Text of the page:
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Glenn A. Davis v. Michael J. Astrue

UNITED STATES DISTRICT COURT CENTRAL DISTRICT OF CALIFORNIA WESTERN DIVISION


October 1, 2012

GLENN A. DAVIS,
PLAINTIFF,
v.
MICHAEL J. ASTRUE, COMMISSIONER OF THE SOCIAL SECURITY ADMINISTRATION,
DEFENDANT.

The opinion of the court was delivered by: Marc L. Goldman United States Magistrate Judge

) MEMORANDUM OPINION AND ORDER

Plaintiff Glenn A. Davis ("Plaintiff") seeks judicial review of the Commissioner's final decision denying his application for supplemental security income benefits ("SSI") pursuant to Title XVI of the Social Security Act. For the reasons stated below, the Commissioner's decision is remanded for further proceedings.

I. Factual and Procedural Background

Plaintiff was born on March 29, 1961. (Administrative Record ("AR") at 32, 75). He has a limited education and is able to communicate in English. (AR at 32).

On March 15, 2010, Plaintiff filed an application for SSI, alleging that he has been disabled since January 2, 2002, due to degenerative disc disease, rheumatoid arthritis, hip and low back problems, a learning impairment, and illiteracy. (AR at 139). The Social Security Administration denied Plaintiff's application initially and on reconsideration.*fn1 (AR at 95-98, 100-04).

An administrative hearing was held before Administrative Law Judge Sherwin F. Biesman ("the ALJ") on May 23, 2011. (AR at 71-90). Plaintiff, who was represented by counsel, testified at the hearing. In a written decision dated May 26, 2011, the ALJ found: Plaintiff had not engaged in substantial gainful activity since March 15, 2010, the date of the application (step one); Plaintiff has the severe impairment of degenerative disc disease of the lumbar spine (step two); Plaintiff's impairment did not meet or equal any impairment in the Listing (step three); Plaintiff retained the residual functional capacity ("RFC") to perform the full range of medium work, see 20 C.F.R. § 416.967(a); Plaintiff was unable to perform past relevant work (step four); and Medical--Vocational Guideline Rule 203.26 directed a finding of "not disabled" (step five), given Plaintiff's residual functional capacity, age, education and work experience. (AR at 23-33). Accordingly, the ALJ determined that Plaintiff had not been under a disability since the date he filed the SSI application. (AR at 33). On December 20, 2011, the Appeals Council denied review.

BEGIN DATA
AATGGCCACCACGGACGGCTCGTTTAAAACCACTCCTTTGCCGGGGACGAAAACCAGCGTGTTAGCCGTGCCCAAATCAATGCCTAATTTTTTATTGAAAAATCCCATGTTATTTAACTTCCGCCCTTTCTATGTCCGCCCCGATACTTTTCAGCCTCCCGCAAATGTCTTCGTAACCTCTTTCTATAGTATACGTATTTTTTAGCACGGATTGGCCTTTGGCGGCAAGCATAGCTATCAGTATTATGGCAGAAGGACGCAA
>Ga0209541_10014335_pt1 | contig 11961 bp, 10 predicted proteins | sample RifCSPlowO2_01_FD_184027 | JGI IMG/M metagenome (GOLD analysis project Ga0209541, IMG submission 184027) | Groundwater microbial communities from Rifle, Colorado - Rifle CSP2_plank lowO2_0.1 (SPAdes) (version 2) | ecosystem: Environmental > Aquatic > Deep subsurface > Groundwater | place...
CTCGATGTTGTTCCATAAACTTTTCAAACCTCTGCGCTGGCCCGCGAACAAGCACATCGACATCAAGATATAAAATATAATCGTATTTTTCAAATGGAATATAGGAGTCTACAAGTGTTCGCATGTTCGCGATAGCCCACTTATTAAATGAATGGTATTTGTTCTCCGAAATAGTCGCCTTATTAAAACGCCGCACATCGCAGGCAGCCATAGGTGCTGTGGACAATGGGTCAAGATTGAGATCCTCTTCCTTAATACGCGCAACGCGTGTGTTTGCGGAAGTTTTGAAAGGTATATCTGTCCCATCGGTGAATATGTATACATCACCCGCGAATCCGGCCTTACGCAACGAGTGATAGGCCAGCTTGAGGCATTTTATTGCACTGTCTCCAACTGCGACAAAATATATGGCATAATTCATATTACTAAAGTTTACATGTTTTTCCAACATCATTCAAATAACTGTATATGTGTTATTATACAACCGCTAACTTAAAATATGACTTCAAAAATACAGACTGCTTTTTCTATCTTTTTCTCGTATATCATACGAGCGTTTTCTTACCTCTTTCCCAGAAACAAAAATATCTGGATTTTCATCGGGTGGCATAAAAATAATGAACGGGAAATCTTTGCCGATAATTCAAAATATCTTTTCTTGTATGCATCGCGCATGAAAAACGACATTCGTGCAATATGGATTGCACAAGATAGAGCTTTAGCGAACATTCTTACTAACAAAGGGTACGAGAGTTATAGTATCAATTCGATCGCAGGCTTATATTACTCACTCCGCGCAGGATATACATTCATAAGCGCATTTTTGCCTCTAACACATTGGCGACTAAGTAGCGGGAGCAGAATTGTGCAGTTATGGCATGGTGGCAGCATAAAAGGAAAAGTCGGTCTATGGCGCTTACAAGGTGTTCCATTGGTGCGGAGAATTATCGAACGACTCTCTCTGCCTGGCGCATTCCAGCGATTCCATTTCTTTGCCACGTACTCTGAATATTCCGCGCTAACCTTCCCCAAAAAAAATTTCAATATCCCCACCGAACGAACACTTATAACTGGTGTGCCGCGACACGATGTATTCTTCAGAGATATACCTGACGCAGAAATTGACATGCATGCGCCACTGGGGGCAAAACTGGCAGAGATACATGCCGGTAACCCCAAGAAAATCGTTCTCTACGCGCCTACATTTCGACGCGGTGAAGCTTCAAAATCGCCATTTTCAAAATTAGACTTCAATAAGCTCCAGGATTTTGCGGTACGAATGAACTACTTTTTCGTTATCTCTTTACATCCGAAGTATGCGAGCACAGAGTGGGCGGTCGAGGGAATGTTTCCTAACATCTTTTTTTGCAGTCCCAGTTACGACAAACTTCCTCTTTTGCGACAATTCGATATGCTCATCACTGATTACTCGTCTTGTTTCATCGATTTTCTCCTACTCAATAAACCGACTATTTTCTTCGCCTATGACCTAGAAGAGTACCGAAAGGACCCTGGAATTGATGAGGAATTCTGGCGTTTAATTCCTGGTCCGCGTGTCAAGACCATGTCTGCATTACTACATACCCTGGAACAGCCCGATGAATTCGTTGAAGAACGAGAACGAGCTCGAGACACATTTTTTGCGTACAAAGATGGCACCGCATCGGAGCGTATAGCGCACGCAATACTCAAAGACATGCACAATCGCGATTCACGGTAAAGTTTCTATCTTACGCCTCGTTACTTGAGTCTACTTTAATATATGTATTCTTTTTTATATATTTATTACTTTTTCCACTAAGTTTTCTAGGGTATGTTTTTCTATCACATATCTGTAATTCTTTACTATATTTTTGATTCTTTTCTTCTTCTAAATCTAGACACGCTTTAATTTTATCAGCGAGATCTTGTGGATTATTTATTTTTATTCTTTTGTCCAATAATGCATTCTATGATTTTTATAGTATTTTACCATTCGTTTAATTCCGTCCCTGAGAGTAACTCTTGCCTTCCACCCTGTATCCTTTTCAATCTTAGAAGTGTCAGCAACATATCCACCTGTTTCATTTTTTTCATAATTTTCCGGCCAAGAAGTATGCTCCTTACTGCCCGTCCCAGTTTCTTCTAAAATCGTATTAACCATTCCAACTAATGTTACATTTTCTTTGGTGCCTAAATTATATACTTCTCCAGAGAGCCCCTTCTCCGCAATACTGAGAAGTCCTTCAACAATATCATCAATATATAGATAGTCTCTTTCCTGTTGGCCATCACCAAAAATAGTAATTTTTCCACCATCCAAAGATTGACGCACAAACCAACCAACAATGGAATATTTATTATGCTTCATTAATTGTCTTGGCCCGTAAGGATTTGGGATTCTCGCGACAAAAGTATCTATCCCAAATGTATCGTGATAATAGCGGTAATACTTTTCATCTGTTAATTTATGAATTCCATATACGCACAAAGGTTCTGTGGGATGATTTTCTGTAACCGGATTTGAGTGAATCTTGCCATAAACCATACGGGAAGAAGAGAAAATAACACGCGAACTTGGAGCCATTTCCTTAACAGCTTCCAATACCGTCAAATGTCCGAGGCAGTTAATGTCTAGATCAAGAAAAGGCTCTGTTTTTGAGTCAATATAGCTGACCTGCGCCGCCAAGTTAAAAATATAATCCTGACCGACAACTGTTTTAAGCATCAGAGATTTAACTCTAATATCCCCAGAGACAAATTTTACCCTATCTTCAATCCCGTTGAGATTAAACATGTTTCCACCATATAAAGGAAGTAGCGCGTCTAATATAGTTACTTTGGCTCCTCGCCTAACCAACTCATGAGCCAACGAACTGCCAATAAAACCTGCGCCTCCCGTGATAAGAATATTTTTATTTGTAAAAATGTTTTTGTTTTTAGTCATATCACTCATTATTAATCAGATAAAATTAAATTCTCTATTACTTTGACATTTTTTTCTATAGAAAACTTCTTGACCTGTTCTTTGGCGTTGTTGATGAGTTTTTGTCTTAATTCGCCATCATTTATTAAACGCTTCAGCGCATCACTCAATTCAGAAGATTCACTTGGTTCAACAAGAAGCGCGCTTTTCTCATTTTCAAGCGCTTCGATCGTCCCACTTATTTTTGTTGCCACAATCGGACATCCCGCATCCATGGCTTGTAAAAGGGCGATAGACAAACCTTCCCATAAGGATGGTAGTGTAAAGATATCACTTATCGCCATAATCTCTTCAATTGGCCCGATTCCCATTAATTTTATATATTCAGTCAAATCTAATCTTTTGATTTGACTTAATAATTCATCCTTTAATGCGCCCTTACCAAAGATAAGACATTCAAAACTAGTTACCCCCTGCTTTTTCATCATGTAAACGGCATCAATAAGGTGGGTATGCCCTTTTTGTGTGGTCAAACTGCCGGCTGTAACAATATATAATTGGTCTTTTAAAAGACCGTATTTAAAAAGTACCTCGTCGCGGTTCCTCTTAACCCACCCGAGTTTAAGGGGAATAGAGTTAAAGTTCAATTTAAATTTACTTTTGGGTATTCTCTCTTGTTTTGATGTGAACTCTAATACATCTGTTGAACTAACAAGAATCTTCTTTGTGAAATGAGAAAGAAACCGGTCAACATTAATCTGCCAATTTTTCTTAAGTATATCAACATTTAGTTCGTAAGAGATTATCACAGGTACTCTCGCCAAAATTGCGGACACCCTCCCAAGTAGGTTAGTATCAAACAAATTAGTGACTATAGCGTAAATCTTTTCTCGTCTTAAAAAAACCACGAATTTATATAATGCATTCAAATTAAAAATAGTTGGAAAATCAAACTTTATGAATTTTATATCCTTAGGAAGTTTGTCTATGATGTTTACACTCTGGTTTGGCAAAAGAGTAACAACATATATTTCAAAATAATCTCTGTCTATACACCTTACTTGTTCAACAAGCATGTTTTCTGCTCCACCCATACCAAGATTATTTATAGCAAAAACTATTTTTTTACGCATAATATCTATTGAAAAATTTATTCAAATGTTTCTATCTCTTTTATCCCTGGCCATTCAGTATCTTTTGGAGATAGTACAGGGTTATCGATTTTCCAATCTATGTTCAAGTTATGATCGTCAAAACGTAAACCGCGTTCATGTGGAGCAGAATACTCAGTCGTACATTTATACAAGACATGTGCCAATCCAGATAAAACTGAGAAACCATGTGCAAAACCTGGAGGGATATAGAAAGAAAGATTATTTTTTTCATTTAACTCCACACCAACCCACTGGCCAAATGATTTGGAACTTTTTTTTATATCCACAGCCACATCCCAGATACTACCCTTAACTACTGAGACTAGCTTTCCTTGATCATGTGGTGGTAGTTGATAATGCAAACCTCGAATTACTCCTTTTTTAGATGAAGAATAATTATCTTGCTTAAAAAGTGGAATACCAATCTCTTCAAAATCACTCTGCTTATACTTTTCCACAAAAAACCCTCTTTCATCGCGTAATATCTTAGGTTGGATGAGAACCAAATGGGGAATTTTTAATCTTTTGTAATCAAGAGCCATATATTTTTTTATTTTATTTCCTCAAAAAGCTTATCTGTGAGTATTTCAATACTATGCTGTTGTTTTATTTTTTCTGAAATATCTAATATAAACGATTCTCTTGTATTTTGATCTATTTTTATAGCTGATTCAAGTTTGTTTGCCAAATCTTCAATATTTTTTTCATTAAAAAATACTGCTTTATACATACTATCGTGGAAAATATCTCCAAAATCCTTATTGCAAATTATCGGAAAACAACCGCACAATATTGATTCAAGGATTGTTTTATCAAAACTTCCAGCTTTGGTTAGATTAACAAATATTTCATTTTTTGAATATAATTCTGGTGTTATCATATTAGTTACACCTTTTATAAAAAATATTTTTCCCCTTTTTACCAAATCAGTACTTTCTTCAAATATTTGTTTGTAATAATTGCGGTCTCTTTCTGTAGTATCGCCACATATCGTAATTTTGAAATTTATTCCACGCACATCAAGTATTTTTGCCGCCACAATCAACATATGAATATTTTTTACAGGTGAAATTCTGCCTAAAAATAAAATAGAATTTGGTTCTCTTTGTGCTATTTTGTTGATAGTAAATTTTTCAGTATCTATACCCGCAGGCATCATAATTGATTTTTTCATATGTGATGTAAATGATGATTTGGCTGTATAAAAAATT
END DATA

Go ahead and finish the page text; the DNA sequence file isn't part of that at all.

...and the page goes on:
Plaintiff commenced this action for judicial review on March 2, 2012. The parties filed a joint statement of disputed issues on September 18, 2012. Plaintiff contends that the ALJ: (1) failed to correctly consider the opinions of Plaintiff's examining physicians; and (2) failed to correctly consider Plaintiff's testimony. (Joint Stipulation at 4-7, 10-18, 23-24). Plaintiff seeks remand for further proceedings. (Joint Stipulation at 19). The Commissioner requests that the ALJ's decision be affirmed. (Joint Stipulation at 19). The Joint Stipulation has been taken under submission without oral argument.